In November 2005, Josh Luchs and Steve Feldman, both working on behalf of The Gersh Agency, traveled out to Columbus, Ohio to talk to Ohio State’s Santonio Holmes. Luchs says that Holmes said the following:
“Listen, I want to save you the time. We don’t need to meet. I’ve been taking money from [an agent] the last couple years, and he’s been taking care of my family too.”
Feldman has confirmed Holmes making such a statement, but Holmes denies taking money from an agent while in college or saying those words to Luchs and/or Feldman.
Based on the allegation alone, the NFLPA has a duty to conduct an investigation. It most likely will not conduct an investigation; however, unless it has no choice but to look into the matter. That may be the case, though, since the Ohio State compliance office is looking into the allegations, and just last week Ohio’s Attorney General warned sports agents that he would not stand for misconduct by sports agents.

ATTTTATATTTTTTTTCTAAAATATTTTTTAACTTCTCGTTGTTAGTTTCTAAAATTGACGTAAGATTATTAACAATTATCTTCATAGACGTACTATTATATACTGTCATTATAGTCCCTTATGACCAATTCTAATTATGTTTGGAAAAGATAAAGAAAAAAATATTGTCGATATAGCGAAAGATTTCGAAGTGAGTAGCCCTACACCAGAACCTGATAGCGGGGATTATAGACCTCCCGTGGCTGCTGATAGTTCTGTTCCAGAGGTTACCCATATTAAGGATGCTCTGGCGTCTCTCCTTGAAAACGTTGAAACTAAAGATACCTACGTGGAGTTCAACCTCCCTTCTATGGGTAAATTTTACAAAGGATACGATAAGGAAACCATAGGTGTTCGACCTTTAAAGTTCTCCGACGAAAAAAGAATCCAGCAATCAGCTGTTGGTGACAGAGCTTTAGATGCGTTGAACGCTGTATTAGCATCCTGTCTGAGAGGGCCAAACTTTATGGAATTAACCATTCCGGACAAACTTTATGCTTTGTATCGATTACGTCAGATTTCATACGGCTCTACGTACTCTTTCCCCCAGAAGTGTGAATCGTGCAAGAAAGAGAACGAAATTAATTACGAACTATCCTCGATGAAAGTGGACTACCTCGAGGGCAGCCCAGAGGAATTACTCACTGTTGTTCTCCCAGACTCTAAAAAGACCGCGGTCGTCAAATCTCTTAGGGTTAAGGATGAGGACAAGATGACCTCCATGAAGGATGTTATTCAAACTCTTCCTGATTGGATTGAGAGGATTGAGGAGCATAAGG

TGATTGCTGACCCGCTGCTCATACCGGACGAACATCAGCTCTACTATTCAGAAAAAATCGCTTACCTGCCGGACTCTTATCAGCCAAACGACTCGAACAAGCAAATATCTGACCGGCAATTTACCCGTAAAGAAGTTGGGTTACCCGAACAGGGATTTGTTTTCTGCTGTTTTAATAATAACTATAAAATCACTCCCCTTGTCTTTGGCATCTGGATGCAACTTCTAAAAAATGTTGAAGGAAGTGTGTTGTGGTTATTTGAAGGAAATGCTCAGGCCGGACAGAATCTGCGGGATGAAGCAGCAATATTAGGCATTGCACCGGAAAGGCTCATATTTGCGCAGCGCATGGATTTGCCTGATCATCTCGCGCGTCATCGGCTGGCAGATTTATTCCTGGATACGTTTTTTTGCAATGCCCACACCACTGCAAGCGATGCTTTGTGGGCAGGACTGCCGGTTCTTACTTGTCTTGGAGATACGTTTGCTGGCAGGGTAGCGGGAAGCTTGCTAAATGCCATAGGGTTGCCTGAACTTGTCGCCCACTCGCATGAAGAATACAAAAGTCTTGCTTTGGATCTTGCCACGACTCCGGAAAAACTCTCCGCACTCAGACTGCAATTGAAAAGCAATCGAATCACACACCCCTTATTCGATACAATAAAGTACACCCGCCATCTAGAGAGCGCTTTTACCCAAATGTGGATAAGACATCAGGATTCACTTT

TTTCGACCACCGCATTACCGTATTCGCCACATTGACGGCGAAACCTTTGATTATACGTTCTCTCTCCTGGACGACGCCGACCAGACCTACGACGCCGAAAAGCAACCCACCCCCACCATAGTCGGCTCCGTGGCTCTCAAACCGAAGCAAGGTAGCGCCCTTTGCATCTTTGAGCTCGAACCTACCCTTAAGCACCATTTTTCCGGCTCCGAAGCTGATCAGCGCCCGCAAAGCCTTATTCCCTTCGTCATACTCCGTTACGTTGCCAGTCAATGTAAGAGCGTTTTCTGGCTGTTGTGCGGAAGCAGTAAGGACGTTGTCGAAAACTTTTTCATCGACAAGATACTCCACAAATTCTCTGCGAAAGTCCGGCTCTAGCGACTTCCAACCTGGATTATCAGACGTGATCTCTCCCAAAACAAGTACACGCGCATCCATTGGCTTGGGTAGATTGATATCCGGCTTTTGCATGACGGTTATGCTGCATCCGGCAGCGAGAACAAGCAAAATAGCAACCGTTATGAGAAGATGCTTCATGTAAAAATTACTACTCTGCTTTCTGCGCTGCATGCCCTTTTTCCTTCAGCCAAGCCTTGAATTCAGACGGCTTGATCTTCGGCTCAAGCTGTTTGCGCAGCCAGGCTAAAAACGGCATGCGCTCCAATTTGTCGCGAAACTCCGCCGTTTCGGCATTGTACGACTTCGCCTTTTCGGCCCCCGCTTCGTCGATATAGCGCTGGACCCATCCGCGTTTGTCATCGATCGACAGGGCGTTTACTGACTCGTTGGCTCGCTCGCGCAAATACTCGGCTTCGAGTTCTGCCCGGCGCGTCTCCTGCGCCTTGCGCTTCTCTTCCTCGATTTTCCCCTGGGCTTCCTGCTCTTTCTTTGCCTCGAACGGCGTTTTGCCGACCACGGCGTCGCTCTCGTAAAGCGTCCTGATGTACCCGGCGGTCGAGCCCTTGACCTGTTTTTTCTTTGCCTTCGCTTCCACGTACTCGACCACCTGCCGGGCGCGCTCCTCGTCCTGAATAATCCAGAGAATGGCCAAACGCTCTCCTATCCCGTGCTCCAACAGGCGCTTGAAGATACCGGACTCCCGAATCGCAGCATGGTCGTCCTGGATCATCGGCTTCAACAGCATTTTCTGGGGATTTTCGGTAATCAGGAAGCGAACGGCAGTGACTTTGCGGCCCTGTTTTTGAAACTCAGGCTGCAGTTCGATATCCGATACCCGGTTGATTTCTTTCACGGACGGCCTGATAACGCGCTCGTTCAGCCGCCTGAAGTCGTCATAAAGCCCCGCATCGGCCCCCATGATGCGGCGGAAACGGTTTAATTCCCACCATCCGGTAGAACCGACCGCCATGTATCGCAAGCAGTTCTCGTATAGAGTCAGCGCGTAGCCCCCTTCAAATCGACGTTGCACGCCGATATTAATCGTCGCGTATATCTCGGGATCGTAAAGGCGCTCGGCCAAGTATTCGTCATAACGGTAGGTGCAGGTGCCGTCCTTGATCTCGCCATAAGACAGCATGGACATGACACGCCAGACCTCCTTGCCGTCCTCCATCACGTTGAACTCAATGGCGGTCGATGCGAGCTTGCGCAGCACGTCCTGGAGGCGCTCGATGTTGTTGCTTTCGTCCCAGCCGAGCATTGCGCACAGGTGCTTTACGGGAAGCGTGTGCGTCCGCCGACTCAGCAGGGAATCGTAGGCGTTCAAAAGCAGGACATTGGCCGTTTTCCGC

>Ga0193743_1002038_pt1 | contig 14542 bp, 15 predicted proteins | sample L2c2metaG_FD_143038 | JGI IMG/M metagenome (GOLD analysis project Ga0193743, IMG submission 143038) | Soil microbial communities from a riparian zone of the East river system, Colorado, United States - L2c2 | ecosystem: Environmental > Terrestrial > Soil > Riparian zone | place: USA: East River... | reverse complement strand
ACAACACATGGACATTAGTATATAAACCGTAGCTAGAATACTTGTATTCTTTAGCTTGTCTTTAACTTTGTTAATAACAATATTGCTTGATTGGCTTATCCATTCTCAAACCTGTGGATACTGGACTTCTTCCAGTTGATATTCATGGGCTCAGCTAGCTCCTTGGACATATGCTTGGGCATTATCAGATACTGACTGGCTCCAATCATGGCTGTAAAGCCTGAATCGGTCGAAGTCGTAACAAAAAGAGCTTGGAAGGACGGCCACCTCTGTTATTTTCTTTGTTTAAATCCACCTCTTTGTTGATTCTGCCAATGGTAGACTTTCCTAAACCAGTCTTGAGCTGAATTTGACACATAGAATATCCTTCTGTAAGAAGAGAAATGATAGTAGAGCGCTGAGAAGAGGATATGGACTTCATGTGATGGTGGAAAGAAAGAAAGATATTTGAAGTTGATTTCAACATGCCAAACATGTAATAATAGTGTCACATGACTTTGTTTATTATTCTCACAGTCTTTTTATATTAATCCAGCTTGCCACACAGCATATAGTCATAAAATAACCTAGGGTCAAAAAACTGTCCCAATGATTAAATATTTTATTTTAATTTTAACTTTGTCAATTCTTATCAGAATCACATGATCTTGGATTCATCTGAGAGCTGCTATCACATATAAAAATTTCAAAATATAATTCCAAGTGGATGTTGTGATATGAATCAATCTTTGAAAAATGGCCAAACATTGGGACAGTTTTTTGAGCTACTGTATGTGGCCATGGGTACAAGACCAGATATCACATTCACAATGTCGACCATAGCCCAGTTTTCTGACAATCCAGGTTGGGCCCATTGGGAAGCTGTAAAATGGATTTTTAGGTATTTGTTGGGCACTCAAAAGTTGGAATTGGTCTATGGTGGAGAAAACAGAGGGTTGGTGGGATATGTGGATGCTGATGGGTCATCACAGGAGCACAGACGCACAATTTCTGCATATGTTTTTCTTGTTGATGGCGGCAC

While the Ohio State University is probably safe from any ramifications if it is found that Holmes accepted money from an agent (there is an NCAA proscribed 4-year statute of limitations with these types of matters), the same may not be true regarding penalties handed down on the agent who might have given benefits to Holmes while he was in school. In that case, it will be up to the aforementioned NFLPA, State of Ohio, or federal government to take action.
Joel Segal has represented Santonio Holmes since he entered the league. We all know that agents who pay athletes do not always walk away with the athletes as clients, but sometimes it does end that way.
What incentive would Luchs and Feldman have to lie about this or even bring it up in the first place?
This article originally appeared on the Sports Agent Blog.